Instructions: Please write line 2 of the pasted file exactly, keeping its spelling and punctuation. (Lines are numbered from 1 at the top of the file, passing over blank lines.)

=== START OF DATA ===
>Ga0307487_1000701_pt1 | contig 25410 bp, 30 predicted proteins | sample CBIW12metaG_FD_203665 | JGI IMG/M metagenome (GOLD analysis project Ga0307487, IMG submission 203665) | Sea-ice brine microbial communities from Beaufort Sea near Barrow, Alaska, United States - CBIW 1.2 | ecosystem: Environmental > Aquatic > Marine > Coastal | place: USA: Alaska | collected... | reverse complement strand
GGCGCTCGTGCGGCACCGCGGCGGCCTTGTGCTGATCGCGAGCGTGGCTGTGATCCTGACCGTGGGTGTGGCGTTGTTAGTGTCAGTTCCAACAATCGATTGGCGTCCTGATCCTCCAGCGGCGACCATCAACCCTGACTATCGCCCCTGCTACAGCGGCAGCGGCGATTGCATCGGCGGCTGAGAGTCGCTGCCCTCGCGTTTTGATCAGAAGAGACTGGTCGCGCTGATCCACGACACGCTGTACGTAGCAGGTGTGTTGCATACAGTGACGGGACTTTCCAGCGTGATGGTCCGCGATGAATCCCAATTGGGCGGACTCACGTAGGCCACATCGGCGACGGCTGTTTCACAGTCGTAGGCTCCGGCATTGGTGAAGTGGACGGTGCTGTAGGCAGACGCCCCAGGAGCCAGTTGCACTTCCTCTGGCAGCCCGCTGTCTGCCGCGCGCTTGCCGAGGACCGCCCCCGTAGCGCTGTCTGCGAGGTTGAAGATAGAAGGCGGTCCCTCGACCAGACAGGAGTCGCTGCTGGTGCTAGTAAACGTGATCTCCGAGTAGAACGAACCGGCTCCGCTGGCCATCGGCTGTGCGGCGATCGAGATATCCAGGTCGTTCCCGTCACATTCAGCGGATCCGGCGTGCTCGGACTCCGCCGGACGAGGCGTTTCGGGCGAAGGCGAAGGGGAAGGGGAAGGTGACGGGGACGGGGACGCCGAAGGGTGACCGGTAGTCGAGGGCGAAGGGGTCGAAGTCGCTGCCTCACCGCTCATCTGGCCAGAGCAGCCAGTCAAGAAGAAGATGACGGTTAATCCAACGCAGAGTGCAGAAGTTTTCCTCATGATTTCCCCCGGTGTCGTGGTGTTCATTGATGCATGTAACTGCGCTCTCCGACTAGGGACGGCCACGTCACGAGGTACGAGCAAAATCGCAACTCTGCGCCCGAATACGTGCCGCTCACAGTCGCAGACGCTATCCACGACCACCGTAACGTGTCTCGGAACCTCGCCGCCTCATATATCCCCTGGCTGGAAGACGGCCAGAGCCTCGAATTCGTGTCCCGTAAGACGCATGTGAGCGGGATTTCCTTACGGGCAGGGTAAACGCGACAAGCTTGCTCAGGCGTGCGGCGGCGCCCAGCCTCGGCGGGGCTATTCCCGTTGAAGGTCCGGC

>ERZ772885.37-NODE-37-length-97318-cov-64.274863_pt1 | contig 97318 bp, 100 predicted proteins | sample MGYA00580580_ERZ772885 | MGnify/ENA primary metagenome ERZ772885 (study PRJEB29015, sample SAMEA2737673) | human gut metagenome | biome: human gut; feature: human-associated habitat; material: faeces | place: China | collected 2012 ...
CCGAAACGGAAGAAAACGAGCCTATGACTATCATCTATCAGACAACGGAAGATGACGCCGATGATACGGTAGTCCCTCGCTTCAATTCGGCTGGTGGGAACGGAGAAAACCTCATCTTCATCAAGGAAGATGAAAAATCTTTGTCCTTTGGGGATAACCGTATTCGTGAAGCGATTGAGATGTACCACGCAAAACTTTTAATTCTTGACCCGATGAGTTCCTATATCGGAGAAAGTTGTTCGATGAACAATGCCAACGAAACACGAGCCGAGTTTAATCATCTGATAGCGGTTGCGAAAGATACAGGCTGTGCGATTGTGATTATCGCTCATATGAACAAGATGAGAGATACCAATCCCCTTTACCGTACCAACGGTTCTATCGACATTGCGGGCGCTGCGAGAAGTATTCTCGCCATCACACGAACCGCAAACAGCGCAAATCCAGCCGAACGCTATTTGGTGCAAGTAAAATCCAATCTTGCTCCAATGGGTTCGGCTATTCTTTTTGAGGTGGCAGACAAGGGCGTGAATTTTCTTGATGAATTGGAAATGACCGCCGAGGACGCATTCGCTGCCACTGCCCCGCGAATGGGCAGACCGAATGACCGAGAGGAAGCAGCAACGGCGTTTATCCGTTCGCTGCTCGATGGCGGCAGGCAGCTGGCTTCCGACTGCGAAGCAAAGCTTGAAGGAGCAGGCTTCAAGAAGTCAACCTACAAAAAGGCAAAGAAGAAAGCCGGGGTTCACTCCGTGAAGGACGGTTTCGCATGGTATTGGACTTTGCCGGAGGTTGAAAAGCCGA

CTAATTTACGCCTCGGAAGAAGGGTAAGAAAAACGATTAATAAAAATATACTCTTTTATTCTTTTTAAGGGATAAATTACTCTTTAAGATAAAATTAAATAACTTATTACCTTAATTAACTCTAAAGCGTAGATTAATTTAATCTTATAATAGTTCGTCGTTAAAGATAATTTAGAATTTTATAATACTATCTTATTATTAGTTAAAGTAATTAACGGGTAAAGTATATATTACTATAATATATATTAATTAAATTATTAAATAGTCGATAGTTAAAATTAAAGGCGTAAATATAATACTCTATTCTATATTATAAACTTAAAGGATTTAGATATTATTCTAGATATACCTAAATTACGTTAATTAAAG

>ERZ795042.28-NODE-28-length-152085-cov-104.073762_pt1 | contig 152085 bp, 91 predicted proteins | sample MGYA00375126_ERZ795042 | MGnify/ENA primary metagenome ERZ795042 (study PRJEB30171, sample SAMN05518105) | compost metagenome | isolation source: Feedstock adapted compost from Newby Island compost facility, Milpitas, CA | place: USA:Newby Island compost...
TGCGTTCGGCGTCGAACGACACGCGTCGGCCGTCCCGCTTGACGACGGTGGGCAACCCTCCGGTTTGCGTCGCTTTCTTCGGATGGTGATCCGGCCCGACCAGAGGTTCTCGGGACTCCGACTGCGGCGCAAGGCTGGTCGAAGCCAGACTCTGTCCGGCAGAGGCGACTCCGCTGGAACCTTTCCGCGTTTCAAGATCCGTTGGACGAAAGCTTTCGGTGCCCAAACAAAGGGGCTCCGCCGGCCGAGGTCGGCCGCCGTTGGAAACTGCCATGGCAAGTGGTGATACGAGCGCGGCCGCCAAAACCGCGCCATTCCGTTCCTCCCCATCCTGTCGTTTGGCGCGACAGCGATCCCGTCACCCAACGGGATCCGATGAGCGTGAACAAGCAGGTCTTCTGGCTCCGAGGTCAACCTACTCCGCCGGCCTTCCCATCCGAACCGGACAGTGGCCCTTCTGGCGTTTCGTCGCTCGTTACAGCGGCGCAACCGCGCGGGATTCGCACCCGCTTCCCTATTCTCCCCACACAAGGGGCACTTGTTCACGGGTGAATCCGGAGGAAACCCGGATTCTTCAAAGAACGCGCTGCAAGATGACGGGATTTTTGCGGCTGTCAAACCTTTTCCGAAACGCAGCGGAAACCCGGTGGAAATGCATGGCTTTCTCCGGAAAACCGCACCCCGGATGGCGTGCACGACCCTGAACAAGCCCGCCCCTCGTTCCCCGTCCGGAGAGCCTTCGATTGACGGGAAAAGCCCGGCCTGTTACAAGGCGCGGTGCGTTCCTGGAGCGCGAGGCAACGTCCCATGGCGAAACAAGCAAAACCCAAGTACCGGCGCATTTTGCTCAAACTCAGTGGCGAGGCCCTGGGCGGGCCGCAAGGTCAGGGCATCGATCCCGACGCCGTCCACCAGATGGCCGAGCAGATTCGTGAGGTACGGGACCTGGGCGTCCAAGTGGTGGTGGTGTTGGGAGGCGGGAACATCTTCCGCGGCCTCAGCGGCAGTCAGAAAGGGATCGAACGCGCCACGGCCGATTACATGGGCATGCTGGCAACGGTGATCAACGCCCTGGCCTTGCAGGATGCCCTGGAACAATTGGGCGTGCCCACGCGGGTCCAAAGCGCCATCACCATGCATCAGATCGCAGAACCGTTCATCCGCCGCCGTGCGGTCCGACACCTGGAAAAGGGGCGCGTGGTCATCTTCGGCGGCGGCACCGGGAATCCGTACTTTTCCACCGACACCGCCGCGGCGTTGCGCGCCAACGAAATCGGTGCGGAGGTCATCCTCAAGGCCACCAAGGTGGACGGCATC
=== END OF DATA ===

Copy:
GGCGCTCGTGCGGCACCGCGGCGGCCTTGTGCTGATCGCGAGCGTGGCTGTGATCCTGACCGTGGGTGTGGCGTTGTTAGTGTCAGTTCCAACAATCGATTGGCGTCCTGATCCTCCAGCGGCGACCATCAACCCTGACTATCGCCCCTGCTACAGCGGCAGCGGCGATTGCATCGGCGGCTGAGAGTCGCTGCCCTCGCGTTTTGATCAGAAGAGACTGGTCGCGCTGATCCACGACACGCTGTACGTAGCAGGTGTGTTGCATACAGTGACGGGACTTTCCAGCGTGATGGTCCGCGATGAATCCCAATTGGGCGGACTCACGTAGGCCACATCGGCGACGGCTGTTTCACAGTCGTAGGCTCCGGCATTGGTGAAGTGGACGGTGCTGTAGGCAGACGCCCCAGGAGCCAGTTGCACTTCCTCTGGCAGCCCGCTGTCTGCCGCGCGCTTGCCGAGGACCGCCCCCGTAGCGCTGTCTGCGAGGTTGAAGATAGAAGGCGGTCCCTCGACCAGACAGGAGTCGCTGCTGGTGCTAGTAAACGTGATCTCCGAGTAGAACGAACCGGCTCCGCTGGCCATCGGCTGTGCGGCGATCGAGATATCCAGGTCGTTCCCGTCACATTCAGCGGATCCGGCGTGCTCGGACTCCGCCGGACGAGGCGTTTCGGGCGAAGGCGAAGGGGAAGGGGAAGGTGACGGGGACGGGGACGCCGAAGGGTGACCGGTAGTCGAGGGCGAAGGGGTCGAAGTCGCTGCCTCACCGCTCATCTGGCCAGAGCAGCCAGTCAAGAAGAAGATGACGGTTAATCCAACGCAGAGTGCAGAAGTTTTCCTCATGATTTCCCCCGGTGTCGTGGTGTTCATTGATGCATGTAACTGCGCTCTCCGACTAGGGACGGCCACGTCACGAGGTACGAGCAAAATCGCAACTCTGCGCCCGAATACGTGCCGCTCACAGTCGCAGACGCTATCCACGACCACCGTAACGTGTCTCGGAACCTCGCCGCCTCATATATCCCCTGGCTGGAAGACGGCCAGAGCCTCGAATTCGTGTCCCGTAAGACGCATGTGAGCGGGATTTCCTTACGGGCAGGGTAAACGCGACAAGCTTGCTCAGGCGTGCGGCGGCGCCCAGCCTCGGCGGGGCTATTCCCGTTGAAGGTCCGGC